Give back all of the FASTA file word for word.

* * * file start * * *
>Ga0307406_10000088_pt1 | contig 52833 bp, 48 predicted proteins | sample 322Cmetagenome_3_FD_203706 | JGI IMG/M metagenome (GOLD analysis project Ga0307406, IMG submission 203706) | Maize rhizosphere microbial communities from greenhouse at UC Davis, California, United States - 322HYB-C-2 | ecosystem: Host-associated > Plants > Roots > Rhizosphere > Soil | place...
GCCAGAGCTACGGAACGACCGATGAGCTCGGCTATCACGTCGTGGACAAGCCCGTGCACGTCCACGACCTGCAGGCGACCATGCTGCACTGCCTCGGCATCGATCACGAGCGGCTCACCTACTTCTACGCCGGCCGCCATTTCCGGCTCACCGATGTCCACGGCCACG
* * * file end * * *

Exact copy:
>Ga0307406_10000088_pt1 | contig 52833 bp, 48 predicted proteins | sample 322Cmetagenome_3_FD_203706 | JGI IMG/M metagenome (GOLD analysis project Ga0307406, IMG submission 203706) | Maize rhizosphere microbial communities from greenhouse at UC Davis, California, United States - 322HYB-C-2 | ecosystem: Host-associated > Plants > Roots > Rhizosphere > Soil | place...
GCCAGAGCTACGGAACGACCGATGAGCTCGGCTATCACGTCGTGGACAAGCCCGTGCACGTCCACGACCTGCAGGCGACCATGCTGCACTGCCTCGGCATCGATCACGAGCGGCTCACCTACTTCTACGCCGGCCGCCATTTCCGGCTCACCGATGTCCACGGCCACG